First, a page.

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Researchers release largest ever public collection of British conversations
Language experts at Lancaster University and Cambridge University Press have today published the largest ever public collection of transcribed British conversations, totalling 11.5 million words of spontaneous British English collected between 2012 and 2016.
The study has revealed that use of the word ‘like’ at the beginning of sentences has risen substantially in the last few decades, from 160 per million sentences in the 1990s to 625 per million in the 2010s.
Use of the split infinitive, as in the infamous Star Trek line ‘To boldly go’, has almost tripled over the last three decades. This grammatical construction sees the word ‘to’ and the verb broken up by an intervening word, usually an adverb.
Linguists working on the project found the split infinitive had risen from a mere 44 words per million in the early 1990s to a staggering 117 words per million in the 2010s, with common examples including ‘to just go’, ‘to actually get’ and ‘to really want’.
The split infinitive and the word ‘like’ at the beginning of sentences are just two examples of language that is becoming a normal part of speech. Researchers on the Spoken British National Corpus 2014 project have previously identified that words such as ‘marvellous’ and ‘marmalade’ were out of fashion and that newcomers such as ‘awesome’ and ‘massively’ were bang on trend.
The recordings used for the project were carried out between 2012—2016. They were gathered by members of the British public, who used their smartphones to record everyday conversations with their families and friends. These included: a newlywed couple reminiscing about their recent honeymoon, students drinking in their halls, a father and daughter chatting in the car and grandparents visiting family for the day.
In a landmark moment for social science, the anonymised transcripts of these recordings have today (Monday, 25 September) been released, free of charge, to the public. This is the largest collection or ‘corpus’ of British English conversations ever made freely available.
The creators, including Lancaster University’s Professor Tony McEnery and Cambridge University Press’s Dr Claire Dembry, intend for the transcripts to be used by linguists and language educators around the world.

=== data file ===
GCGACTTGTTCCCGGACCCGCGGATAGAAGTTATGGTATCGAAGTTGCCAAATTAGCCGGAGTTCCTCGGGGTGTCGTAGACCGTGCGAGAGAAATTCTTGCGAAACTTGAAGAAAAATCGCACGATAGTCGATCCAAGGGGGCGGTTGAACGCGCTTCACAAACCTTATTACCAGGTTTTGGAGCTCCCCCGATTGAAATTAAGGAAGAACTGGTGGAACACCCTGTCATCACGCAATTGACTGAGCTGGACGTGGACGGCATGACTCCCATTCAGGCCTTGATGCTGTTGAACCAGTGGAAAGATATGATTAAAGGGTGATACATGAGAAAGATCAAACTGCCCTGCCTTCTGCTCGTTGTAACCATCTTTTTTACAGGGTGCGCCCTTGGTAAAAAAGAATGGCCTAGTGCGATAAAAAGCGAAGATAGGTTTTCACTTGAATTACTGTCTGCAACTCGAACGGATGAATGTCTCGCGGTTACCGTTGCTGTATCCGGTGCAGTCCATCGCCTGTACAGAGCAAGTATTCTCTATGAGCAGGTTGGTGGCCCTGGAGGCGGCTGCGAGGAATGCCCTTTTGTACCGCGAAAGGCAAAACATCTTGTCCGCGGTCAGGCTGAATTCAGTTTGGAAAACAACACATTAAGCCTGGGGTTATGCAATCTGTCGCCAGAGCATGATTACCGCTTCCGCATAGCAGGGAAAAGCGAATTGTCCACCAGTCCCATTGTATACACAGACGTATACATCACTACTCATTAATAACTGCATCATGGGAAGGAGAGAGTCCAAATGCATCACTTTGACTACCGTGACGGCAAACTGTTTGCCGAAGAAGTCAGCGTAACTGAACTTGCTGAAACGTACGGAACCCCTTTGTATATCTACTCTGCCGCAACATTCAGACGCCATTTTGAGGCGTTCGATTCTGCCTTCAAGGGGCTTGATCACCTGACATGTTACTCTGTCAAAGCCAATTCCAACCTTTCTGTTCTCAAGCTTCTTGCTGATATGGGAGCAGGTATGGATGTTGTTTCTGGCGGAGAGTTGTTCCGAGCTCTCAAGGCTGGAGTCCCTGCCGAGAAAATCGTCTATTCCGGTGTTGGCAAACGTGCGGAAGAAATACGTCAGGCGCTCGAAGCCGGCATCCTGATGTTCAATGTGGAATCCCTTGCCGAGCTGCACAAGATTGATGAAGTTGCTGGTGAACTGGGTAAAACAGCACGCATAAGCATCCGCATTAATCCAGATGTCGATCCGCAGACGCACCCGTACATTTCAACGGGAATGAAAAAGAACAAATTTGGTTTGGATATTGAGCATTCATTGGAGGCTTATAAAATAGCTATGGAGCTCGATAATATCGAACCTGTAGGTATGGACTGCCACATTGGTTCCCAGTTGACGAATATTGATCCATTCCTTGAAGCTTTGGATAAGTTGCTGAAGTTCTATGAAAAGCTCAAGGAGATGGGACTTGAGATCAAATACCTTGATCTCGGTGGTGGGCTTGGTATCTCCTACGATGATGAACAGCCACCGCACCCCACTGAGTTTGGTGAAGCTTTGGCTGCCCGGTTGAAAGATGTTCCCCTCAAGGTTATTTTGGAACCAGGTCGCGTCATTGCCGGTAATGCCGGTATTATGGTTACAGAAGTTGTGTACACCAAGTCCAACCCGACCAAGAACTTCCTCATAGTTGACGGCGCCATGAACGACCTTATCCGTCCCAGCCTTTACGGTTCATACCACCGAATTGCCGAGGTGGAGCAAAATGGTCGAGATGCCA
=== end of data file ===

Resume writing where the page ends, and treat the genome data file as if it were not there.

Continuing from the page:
These conversations will help linguists to understand what influences language change over short periods of time, as well as how best to teach learners of English.
Professor McEnery, who set up the research project, said: “The launch of the Spoken British National Corpus 2014 is an important moment for the study of spoken English. Never before has it been possible to compare millions of words of spoken English across decades in this way. This will help linguists to understand better the changing nature of English speech and help a new generation of learners of English in the modern world.”
Principal Research Manager at Cambridge University Press, Dr Dembry, highlighted the importance of keeping up with language change. She said: “Learners of English deserve to be taught in a way which is informed by the most up to date research into how the language is used in the real world.
“The rise of the split infinitive is just one example of language phenomena which some commentators might not like, but which are becoming a normal part of everyday speech. Language teaching should reflect these changes, which can only be observed in a corpus such as this.”
The corpus will also make it possible to compare how different social groups talk, including men vs. women, young vs. old and north vs. south, as well as to study how the British public discusses topics including politics, religion, immigration and the economy.
The Spoken British National Corpus 2014 was gathered by the ESRC-funded Centre for Corpus Approaches to Social Science (CASS) at Lancaster University and Cambridge University Press.
To access the corpus, please visit www.corpora.lancs.ac.uk/bnc2014 .
This will help linguists to understand better the changing nature of English speech and help a new generation of learners of English in the modern world.
Professor Tony McEnery
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